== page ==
Good-time Charlie Wilson has inspired him to tell his storyIf you're of a certain age and have lived inside the Beltway for a certain number of years, you have a Charlie Wilson story. Here's mine:
Charlie was involved in the House Bank scandal. At least I think it was the House Bank scandal, because as the book "Charlie Wilson's War" — and the movie of the same name — make it apparent, he was involved in more than one scandal.
Anyway, most of us wags thought the "Liberal from Lubbock" was finally cooked. It turned out we were wrong. Charlie pulled it off again, managing to get re-elected.
Soon after the election, some of the boys and I were hanging around in the Speakers' Lobby right off the House floor when all 8 feet of Charlie came strolling in. We congratulated him on another political Houdini move, and someone asked him how he did it.
"Well, fellas," he said, "my opponents failed to take in two key demographics."
I bit, and asked him just who they were.
Before strolling off, he told us: "Winos and people who dig chicks."
For the past few weeks, I feel like I've been involved in a guerrilla action myself. It's not anywhere near as heroic or history-changing as Charlie's war in Afghanistan, but I still feel much like the characters Tom Hanks and Philip Seymour Hoffman portray in the Universal Pictures film.
I've been hunting for a Wii. Me and a gazillion other people are clamoring for an elusive hunk of electronics. Fortunately, I scored my Wii, and my children will think I'm a pretty cool parent for at least two minutes.
Funny thing about that Wii. I looked at my TV. It's a Quasar. Something told me that I was probably going to have a little trouble fitting a 21st century gadget in a 20th century TV — the technical equivalent of the antediluvian era.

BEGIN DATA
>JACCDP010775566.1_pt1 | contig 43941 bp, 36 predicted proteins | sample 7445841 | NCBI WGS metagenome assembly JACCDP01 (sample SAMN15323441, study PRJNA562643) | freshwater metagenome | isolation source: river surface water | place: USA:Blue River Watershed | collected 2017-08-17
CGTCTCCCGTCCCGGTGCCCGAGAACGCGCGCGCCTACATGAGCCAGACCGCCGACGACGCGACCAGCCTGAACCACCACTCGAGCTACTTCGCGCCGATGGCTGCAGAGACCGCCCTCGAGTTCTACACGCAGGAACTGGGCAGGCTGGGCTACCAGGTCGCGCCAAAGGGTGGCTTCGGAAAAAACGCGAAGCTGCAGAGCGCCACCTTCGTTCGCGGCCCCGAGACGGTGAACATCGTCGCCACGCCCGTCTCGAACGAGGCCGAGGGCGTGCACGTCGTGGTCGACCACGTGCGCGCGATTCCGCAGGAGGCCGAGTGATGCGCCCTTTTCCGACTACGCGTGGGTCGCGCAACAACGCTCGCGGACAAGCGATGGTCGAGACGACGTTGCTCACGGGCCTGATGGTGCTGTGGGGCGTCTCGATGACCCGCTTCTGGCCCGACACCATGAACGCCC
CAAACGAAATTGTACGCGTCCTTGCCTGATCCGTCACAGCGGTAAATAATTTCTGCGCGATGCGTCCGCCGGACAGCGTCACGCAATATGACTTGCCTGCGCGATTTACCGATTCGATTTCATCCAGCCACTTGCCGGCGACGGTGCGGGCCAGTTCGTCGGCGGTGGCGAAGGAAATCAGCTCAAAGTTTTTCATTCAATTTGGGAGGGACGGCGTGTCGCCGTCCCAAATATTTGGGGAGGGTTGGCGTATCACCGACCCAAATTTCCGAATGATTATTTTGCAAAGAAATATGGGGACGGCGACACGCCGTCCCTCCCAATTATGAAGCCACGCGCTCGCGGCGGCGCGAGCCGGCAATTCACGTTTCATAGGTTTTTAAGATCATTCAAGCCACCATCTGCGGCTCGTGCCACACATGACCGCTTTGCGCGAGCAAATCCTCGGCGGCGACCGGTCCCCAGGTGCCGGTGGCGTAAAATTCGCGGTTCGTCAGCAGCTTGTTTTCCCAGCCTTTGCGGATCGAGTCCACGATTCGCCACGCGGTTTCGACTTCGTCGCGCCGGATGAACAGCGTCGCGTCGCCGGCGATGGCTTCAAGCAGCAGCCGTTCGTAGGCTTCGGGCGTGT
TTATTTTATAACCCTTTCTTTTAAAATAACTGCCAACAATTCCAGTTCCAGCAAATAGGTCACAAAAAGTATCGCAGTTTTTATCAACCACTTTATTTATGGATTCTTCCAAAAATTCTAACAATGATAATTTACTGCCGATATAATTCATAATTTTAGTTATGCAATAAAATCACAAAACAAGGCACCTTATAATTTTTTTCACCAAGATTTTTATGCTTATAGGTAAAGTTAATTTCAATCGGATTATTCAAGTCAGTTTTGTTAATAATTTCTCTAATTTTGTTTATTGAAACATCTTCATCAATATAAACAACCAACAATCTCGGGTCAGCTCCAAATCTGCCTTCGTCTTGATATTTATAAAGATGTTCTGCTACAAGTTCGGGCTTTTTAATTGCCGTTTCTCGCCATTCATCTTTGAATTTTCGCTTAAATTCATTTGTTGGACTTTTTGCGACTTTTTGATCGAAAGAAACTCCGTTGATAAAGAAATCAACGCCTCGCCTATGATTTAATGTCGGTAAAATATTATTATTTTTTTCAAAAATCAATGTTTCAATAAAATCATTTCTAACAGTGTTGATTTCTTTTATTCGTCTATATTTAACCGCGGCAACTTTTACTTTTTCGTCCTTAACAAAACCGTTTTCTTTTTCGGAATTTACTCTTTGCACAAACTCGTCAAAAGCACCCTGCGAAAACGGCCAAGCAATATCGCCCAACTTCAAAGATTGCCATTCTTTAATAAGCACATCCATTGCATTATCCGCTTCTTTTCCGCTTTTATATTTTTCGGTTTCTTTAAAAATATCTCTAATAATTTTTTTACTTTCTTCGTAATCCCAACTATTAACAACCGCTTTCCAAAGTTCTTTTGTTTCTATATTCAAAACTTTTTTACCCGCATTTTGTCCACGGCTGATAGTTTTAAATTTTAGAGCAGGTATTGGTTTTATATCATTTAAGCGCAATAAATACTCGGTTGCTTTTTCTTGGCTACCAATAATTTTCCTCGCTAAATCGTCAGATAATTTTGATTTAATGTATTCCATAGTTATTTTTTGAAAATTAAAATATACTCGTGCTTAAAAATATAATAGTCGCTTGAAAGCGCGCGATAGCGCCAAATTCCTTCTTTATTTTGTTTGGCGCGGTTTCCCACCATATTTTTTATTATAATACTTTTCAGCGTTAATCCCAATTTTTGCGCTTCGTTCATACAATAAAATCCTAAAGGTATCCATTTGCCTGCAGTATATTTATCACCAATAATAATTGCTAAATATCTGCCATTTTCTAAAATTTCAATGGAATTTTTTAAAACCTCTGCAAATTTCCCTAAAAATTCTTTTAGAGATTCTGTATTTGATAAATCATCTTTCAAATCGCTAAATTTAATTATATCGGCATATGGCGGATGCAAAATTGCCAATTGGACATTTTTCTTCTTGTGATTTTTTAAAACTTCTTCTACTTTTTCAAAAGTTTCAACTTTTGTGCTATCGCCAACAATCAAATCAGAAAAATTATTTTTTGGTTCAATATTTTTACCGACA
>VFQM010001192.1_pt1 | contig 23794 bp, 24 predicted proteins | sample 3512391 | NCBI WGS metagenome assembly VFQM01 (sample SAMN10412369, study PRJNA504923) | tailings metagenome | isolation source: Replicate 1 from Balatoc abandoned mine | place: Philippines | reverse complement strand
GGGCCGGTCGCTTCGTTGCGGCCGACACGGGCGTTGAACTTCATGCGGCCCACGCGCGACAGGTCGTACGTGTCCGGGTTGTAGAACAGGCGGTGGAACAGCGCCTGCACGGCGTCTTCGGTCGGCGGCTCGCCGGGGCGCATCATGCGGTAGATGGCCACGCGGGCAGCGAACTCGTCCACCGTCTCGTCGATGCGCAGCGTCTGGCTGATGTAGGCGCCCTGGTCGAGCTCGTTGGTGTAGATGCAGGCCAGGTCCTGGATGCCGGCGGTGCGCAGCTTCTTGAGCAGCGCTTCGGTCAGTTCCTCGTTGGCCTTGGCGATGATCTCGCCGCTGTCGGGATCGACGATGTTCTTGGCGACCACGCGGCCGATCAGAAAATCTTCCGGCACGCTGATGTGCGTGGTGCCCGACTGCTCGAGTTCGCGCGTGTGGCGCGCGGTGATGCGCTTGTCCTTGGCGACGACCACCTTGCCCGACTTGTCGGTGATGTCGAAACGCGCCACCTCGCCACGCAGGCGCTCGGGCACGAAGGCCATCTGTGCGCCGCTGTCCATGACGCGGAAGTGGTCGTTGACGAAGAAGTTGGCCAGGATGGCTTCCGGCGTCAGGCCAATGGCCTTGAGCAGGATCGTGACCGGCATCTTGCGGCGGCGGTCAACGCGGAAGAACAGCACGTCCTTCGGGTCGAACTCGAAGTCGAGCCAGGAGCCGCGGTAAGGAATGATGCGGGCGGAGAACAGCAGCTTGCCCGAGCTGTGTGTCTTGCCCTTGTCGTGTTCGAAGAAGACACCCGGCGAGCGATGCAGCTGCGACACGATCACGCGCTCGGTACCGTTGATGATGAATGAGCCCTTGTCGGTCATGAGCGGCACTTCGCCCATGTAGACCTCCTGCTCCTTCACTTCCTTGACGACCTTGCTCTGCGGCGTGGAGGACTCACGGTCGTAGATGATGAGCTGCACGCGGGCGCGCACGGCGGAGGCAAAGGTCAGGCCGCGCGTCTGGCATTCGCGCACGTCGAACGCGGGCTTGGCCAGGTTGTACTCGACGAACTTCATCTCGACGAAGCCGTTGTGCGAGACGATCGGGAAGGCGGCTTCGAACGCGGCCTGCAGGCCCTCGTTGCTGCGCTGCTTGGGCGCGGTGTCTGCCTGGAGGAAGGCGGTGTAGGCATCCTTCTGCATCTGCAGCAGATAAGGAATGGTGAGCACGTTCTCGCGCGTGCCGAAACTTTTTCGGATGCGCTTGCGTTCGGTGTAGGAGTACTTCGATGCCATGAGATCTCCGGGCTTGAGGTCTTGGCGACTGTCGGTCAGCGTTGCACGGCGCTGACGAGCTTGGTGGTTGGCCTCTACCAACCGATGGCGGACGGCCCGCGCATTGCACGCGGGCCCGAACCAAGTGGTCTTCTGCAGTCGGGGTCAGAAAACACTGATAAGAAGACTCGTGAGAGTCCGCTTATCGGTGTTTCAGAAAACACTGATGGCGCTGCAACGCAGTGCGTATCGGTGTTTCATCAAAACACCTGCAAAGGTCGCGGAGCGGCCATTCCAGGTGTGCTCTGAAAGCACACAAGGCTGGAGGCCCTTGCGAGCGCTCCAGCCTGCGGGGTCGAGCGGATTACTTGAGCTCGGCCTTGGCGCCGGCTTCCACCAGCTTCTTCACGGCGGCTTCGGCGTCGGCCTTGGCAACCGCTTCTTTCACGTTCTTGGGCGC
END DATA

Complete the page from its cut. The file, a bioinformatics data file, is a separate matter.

It's an old story: One thing leads to another. So now, instead of plunking down money just for a Wii, I'm plunking down more money for an HDTV.
Funny thing about HDTV, I've been writing about it for 15 years. I've finally bought one. It was kind of strange putting Quasar out on the street with a "Free. It works!" sign on it.
A farm boy named Philo Farnsworth came up with the idea that you actually could end up making electrons march in a straight line by looking at the south end of a north-going mule with one eye and watching a harrow carve furrows in the Utah dirt with the other. He thought you could send movies through the air, and that's what we've been doing during the tempestuous half-century love affair Americans have had with television.
I will forever be amazed that it actually worked and that it worked so well for so long. I knew when I plugged in the new set that it would be fantastic. I actually saw some of the first digital HDTV programming. I remember being cooped up in some soulless hotel in Tyson's Corner for days when former FCC chairman Dick Wiley came up with a "grand alliance" that got people off the dime. I don't think there were any real digital HDTV sets then. Now I have one.
Since I've admitted to misanthropy before, I'll admit it again: I still like my TV the old-fashioned way. I liked Philo's idea, and I'm still having a tempestuous love affair with my TV. Only I jilted Quasar.
What does this have to do with Charlie Wilson? I could justify this by pointing that "Gunga Dan" Rather introduced Charlie to the Afghanis on TV. That, however, would be a lie. I just wanted to tell my Charlie Wilson story. Happy Holidays!